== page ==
Compressor wise - FMR Audio makes some seriously inexpensive and some seriously killer quality stuff.  The RNC [Really Nice Compressor] is about $175- and sounds like a grand... the RNLA [Really Nice Leveling Amplifier] is about $225 and reacts more like an LA-3A / LA-4 [a bit smoother... though the RNC is "Super Nice" mode is pretty damn transparent].

If you can budget $475 to this part of the equation then the FMR "PBC-6A" is a really sick / excellent professional tool that you will also covet for a lifetime / career.  It has a few extra features, is completely balanced in and out - has some pretty ill linking capability if you get a second unit [linking capability that is far and beyond the capabilities of ANY other stereo compression device - regardless of price!!]... and has "side chain filter" options as well as an internal set of detector path HPF's available at the touch [or touches] of a button.

On the whole - $1500 isn't a hell of a lot of money for professional tools which is why I'm sure you will find few responses on this forum.  I happened to have worked at a "high end" shop for a few years and during that time we discovered some rather inexpensive yet elegant solutions so I'm able to share those discoveries with you here.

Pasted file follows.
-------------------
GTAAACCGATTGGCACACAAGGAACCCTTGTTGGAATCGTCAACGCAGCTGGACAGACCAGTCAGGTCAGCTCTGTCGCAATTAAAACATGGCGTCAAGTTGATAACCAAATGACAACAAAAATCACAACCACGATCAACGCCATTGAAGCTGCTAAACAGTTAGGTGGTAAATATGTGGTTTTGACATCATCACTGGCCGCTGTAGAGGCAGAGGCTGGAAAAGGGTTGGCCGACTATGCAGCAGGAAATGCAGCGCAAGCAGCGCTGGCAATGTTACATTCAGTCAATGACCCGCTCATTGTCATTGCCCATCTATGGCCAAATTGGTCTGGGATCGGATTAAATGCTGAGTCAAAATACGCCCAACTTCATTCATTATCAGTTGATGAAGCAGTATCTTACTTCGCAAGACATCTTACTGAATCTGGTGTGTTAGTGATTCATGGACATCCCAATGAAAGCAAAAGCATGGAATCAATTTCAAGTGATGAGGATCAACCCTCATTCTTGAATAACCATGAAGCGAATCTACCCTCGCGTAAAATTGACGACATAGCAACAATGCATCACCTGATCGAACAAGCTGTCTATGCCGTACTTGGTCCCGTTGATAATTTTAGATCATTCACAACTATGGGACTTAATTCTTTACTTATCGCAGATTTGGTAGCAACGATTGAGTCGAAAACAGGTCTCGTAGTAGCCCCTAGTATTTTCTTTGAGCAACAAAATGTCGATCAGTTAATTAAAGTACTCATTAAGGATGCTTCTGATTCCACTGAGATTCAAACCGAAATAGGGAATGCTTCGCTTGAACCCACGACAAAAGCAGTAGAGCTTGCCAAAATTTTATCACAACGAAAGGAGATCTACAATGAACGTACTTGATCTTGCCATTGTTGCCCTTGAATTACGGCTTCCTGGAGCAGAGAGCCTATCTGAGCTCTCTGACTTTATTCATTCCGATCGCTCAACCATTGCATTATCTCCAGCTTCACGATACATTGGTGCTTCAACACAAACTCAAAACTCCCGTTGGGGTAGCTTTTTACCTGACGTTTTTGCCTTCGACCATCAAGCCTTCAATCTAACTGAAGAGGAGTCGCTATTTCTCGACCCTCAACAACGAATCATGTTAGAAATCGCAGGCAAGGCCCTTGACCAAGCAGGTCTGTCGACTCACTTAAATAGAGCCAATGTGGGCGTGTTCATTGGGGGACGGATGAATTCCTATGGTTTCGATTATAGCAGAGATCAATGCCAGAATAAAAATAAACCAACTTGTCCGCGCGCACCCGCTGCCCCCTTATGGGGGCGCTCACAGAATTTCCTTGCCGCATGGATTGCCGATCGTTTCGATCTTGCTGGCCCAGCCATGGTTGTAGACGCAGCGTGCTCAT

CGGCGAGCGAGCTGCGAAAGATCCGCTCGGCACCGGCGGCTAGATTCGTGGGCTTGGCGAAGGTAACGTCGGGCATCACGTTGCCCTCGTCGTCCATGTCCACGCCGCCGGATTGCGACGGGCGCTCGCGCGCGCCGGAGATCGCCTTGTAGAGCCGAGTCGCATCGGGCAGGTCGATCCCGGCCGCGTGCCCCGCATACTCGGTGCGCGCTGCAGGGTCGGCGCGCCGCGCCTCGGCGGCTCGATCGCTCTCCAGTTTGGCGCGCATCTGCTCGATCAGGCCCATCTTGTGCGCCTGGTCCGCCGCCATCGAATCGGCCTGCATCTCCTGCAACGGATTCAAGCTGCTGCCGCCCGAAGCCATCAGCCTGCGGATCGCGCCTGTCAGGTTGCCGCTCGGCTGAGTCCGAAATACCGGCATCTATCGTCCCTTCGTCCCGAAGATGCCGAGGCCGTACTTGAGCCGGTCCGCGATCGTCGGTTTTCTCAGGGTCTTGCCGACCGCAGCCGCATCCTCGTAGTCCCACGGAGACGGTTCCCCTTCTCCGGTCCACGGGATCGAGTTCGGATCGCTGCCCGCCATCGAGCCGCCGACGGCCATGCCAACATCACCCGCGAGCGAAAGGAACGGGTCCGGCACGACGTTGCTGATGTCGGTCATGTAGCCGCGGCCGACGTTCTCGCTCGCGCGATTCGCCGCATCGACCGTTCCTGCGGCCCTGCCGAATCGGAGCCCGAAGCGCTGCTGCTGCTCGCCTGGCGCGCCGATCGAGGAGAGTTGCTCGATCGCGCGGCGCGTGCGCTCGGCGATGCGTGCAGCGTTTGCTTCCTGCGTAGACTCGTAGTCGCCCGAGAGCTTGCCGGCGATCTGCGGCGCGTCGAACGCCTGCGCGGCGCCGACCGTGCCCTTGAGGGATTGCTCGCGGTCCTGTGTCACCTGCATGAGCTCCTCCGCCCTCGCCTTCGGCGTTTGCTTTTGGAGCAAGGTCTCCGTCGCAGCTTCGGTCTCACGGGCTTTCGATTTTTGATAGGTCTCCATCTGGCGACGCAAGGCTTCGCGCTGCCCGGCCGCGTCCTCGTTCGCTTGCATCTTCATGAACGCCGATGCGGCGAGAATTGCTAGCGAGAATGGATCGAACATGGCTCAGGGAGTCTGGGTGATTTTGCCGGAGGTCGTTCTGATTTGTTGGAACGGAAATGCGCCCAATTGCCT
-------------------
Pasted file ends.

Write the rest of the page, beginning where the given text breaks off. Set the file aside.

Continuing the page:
I would also caution you that the guys that work in the "professional audio" department of the guitar stores don't have a hell of a lot of experience with actual "professional quality" hardware.  While you can find some good, inexpensive microphones that can most likely suit your current requirements I wouldn't put a lot of stock in the information they spew... most of them got their information either from other guys in the department or reading stupid shit on the internet [like this for example... only stupider] or worse, from a manufacturer's "rep" who hasn't seen the inside of a recording studio from the drivers seat since MCI 600 series consoles were considered to be on the "low end of acceptable" [unlike their current revered status].

I hope this is of some assistance.

Peace.
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CN Fletcher

mwagener wrote on Sat, 11 September 2004 14:33
We are selling emotions, there are no emotions in a grid


"Recording engineers are an arrogant bunch
If you've spent most of your life with a few thousand dollars worth of musicians in the studio, making a decision every second and a half... and you and  they are going to have to live with it for the rest of your lives, you'll get pretty arrogant too.  It takes a certain amount of balls to do that... something around three"
Malcolm Chisholm

Millice

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Re: New to Digital Recording
« Reply #2 on: March 09, 2011, 06:19:09 pm »

Wow Sam.  No thank you reply or anything?  You must not know who you got a response from, but still!  Anyone who lends that much insight deserves some sort of cheers, right?

Thanks Fletcher.
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Dan Millice
Assistant Mastering Engineer

www.danmillice.com

Scott Featherstone

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Re: New to Digital Recording
« Reply #3 on: March 11, 2011, 05:15:55 pm »

I agree....   some EXCELLENT advice.

Thanks Mr. Fletcher